When Ashley McKendrick had to take off work for two weeks after a coworker tested positive for the coronavirus, she decided to put her free time to good use.
The 23-year-old Gilbert, Arizona woman began making hats for premature babies, remembering how she herself had been born prematurely, the Arizona Republic reports.
Ashley, who has physical and mental disabilities, has made 100 hats so far, and she plans to continue her mission through March, according to the report. Her family said she also taught her siblings to make the hats so that they could help her.
Ashley has 23 siblings. She is one of 17 who were adopted by Chris and Kelly McKendrick, the report states. Though Ashley has extra challenges from Goldenhar syndrome, she does not let her disabilities stop her from helping other children in need.
“We have to help them,” she told the local news. “Because people need help!”
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According to the report:
She started a church mission in September, volunteering at three food banks, six days a week.
When a coworker tested positive for COVID-19 in May, Ashley was furloughed for 14 days. Three days in, she was bored. She found a loom she’d received for Christmas and made baby hats.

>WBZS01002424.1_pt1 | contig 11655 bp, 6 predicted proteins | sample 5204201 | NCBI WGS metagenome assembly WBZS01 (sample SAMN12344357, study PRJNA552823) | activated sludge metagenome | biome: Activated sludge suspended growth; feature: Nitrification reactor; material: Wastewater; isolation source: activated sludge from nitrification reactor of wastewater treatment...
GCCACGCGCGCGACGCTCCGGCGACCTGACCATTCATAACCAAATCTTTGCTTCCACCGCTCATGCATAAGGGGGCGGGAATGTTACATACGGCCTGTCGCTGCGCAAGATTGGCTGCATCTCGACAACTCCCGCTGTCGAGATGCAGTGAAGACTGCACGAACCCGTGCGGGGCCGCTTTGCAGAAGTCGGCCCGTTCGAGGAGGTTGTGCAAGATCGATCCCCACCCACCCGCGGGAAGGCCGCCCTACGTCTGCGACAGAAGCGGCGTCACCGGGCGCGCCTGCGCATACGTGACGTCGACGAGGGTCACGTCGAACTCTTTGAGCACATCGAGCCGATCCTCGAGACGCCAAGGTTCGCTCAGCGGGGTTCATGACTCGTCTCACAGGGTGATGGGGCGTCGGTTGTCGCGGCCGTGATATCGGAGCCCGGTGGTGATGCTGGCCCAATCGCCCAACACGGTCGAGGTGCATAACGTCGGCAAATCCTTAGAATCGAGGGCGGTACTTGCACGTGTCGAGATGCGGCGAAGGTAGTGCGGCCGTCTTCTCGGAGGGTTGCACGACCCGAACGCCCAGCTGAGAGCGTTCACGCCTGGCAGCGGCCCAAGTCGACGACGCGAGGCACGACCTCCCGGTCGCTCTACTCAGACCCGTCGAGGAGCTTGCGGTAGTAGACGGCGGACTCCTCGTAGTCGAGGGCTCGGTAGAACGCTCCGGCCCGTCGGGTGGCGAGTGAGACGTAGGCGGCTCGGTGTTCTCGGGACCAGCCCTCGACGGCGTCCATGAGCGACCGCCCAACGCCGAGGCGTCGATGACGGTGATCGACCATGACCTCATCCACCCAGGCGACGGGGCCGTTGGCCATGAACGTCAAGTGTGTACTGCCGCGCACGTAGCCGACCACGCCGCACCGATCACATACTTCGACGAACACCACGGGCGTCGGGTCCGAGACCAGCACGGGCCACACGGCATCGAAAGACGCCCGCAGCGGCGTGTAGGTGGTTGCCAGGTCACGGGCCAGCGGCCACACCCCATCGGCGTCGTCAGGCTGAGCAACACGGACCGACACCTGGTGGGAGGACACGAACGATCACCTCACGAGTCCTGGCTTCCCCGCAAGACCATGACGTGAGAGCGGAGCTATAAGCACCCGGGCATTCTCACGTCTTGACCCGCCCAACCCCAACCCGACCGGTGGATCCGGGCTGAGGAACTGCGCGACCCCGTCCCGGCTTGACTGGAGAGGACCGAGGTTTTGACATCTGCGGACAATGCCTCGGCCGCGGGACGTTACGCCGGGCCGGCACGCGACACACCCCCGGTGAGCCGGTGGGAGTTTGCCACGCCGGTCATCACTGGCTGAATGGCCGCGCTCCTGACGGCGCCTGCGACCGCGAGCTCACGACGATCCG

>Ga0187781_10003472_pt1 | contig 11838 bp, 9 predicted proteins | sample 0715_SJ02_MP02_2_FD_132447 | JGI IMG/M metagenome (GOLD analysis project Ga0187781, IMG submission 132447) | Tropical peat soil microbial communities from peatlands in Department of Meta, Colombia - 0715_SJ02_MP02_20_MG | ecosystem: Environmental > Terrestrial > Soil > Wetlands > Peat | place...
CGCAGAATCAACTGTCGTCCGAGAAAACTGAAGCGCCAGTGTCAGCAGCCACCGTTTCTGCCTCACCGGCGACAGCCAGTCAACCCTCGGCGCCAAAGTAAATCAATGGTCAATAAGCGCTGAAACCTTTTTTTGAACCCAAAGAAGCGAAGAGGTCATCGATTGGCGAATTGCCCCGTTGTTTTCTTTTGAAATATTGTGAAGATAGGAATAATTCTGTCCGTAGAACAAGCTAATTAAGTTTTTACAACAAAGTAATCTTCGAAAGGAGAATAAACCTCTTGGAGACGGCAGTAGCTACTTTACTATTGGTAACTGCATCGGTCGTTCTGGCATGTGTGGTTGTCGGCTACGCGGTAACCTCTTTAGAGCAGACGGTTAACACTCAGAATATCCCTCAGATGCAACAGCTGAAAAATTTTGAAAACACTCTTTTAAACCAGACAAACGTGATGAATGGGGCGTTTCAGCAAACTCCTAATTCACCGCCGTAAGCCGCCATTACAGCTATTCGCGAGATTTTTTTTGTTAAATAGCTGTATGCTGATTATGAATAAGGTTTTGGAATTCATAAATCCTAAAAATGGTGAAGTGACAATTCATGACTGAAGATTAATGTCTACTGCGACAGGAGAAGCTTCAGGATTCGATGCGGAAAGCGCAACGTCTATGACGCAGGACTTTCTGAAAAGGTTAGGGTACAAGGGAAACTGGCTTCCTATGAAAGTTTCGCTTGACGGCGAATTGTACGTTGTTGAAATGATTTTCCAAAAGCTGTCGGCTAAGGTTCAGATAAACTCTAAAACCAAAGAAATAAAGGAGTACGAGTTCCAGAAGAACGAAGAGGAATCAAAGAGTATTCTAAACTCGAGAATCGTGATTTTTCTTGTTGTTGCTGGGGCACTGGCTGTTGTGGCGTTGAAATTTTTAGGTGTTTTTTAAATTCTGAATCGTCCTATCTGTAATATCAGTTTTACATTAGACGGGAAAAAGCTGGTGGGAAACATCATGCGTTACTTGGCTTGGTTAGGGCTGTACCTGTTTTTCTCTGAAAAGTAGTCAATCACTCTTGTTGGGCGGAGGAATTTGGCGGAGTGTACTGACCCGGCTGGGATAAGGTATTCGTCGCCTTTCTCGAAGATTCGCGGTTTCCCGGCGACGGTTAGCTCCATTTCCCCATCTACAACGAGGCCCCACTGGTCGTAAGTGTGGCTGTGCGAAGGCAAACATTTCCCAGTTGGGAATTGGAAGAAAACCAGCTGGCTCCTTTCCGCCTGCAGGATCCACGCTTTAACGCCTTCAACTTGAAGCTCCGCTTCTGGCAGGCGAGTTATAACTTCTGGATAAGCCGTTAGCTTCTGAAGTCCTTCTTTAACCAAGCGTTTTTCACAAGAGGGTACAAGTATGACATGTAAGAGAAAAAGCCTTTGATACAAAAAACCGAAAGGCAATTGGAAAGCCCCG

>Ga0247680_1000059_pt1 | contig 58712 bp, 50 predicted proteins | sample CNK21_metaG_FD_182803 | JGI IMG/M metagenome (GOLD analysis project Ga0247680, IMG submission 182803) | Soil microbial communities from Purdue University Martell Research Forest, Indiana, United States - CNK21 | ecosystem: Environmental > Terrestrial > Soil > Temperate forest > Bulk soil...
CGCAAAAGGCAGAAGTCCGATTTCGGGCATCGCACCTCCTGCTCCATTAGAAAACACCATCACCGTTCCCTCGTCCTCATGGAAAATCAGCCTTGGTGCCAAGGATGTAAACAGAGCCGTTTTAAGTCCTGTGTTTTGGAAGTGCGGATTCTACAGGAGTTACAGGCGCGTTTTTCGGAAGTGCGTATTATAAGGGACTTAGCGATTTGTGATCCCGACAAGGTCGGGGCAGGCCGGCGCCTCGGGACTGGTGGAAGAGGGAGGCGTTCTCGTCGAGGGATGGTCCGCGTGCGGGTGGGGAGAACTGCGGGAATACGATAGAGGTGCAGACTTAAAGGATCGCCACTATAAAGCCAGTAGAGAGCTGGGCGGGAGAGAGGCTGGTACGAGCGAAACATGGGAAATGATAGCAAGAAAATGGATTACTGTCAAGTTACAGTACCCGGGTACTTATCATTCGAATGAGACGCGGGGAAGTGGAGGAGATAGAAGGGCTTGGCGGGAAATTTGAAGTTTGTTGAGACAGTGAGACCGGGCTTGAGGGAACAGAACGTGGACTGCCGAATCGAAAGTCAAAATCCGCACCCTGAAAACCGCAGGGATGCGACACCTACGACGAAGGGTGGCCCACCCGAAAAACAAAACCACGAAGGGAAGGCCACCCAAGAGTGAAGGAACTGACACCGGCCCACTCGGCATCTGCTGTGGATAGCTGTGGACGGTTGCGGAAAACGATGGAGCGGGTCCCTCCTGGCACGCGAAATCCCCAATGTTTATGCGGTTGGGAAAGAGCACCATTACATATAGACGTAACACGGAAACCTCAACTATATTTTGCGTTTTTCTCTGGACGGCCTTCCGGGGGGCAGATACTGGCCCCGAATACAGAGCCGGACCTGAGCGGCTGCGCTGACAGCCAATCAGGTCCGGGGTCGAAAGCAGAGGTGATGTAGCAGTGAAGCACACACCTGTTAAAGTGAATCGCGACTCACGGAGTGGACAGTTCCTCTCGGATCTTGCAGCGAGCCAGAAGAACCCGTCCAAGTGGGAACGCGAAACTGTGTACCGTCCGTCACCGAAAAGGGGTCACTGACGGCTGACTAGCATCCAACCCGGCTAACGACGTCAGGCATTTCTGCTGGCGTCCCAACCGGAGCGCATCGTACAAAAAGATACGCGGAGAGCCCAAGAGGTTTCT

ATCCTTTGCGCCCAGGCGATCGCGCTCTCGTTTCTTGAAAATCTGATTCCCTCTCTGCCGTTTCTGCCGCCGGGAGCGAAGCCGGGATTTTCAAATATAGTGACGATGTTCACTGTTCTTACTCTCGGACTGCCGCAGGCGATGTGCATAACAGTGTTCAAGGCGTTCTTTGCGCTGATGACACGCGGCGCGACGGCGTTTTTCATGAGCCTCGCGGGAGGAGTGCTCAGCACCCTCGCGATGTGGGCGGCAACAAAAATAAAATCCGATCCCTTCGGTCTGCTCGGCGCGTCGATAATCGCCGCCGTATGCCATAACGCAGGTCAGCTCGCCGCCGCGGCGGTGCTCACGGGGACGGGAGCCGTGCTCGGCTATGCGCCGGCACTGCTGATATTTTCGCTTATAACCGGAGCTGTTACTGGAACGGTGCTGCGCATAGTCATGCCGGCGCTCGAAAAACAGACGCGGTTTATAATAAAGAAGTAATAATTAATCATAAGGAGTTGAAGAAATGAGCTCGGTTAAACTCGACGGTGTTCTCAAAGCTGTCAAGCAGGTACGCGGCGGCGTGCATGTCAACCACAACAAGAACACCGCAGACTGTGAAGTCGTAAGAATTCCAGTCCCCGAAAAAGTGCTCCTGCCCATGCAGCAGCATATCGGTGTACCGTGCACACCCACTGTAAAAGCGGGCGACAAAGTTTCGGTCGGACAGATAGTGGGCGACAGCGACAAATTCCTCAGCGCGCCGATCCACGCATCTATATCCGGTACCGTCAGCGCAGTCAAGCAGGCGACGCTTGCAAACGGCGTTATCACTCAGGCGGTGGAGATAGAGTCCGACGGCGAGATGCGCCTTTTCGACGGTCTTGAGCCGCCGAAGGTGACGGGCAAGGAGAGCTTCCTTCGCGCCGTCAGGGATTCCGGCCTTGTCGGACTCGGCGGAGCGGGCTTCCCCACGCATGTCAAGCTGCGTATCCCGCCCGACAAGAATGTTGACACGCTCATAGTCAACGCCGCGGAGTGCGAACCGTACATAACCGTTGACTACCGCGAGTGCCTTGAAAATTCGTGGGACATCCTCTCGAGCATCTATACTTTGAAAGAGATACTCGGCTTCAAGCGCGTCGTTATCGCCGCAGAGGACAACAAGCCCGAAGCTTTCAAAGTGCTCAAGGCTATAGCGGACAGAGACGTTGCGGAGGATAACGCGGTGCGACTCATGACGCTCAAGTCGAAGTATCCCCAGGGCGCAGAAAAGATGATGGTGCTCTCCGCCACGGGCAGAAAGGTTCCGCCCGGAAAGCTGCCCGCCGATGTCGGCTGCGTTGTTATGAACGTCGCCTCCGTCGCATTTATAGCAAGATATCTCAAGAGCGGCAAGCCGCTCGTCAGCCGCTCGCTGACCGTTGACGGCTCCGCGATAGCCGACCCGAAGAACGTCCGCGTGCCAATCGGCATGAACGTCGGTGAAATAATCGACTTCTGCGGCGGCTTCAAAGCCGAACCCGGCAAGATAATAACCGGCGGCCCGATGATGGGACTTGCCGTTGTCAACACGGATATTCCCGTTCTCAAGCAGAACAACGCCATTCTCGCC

Her parents said they donated the first batch of hats to premature babies at the Banner Children’s at Desert Medical Center in Mesa.
Each hat included a card, designed by Ashley’s sister Becca, explaining the mission behind them: “I am special because I have Goldenhar Syndrome, have a big family, two silly cats, and was adopted from Taiwan. I love being a service missionary for The Church of Jesus Christ of Latter-day Saints. I hope this hat keeps your baby very warm.”
Ashley’s story, her selflessness and her love for serving others are an inspiration. Not only did she give dozens of premature babies a physical gift, she also gave them the gift of hope by demonstrating how every person, no matter what their background or abilities, can make a difference in the world.